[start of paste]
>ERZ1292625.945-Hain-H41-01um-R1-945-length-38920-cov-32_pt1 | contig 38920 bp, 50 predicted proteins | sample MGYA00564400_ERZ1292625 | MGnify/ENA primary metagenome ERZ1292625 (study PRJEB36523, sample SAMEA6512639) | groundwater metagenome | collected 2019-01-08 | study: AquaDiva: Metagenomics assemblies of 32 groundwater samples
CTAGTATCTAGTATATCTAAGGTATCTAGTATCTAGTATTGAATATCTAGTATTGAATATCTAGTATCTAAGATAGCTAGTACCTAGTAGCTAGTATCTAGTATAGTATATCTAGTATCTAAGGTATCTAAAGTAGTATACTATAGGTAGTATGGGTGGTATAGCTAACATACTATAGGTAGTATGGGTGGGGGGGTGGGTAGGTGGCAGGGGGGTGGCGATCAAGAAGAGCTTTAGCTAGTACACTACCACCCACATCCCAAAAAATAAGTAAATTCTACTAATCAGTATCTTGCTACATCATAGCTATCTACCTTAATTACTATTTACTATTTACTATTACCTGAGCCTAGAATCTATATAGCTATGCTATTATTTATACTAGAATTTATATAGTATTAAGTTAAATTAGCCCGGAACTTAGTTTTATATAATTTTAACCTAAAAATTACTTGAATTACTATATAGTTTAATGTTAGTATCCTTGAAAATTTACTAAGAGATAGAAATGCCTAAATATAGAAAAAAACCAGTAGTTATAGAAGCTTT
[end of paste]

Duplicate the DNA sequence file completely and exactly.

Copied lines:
>ERZ1292625.945-Hain-H41-01um-R1-945-length-38920-cov-32_pt1 | contig 38920 bp, 50 predicted proteins | sample MGYA00564400_ERZ1292625 | MGnify/ENA primary metagenome ERZ1292625 (study PRJEB36523, sample SAMEA6512639) | groundwater metagenome | collected 2019-01-08 | study: AquaDiva: Metagenomics assemblies of 32 groundwater samples
CTAGTATCTAGTATATCTAAGGTATCTAGTATCTAGTATTGAATATCTAGTATTGAATATCTAGTATCTAAGATAGCTAGTACCTAGTAGCTAGTATCTAGTATAGTATATCTAGTATCTAAGGTATCTAAAGTAGTATACTATAGGTAGTATGGGTGGTATAGCTAACATACTATAGGTAGTATGGGTGGGGGGGTGGGTAGGTGGCAGGGGGGTGGCGATCAAGAAGAGCTTTAGCTAGTACACTACCACCCACATCCCAAAAAATAAGTAAATTCTACTAATCAGTATCTTGCTACATCATAGCTATCTACCTTAATTACTATTTACTATTTACTATTACCTGAGCCTAGAATCTATATAGCTATGCTATTATTTATACTAGAATTTATATAGTATTAAGTTAAATTAGCCCGGAACTTAGTTTTATATAATTTTAACCTAAAAATTACTTGAATTACTATATAGTTTAATGTTAGTATCCTTGAAAATTTACTAAGAGATAGAAATGCCTAAATATAGAAAAAAACCAGTAGTTATAGAAGCTTT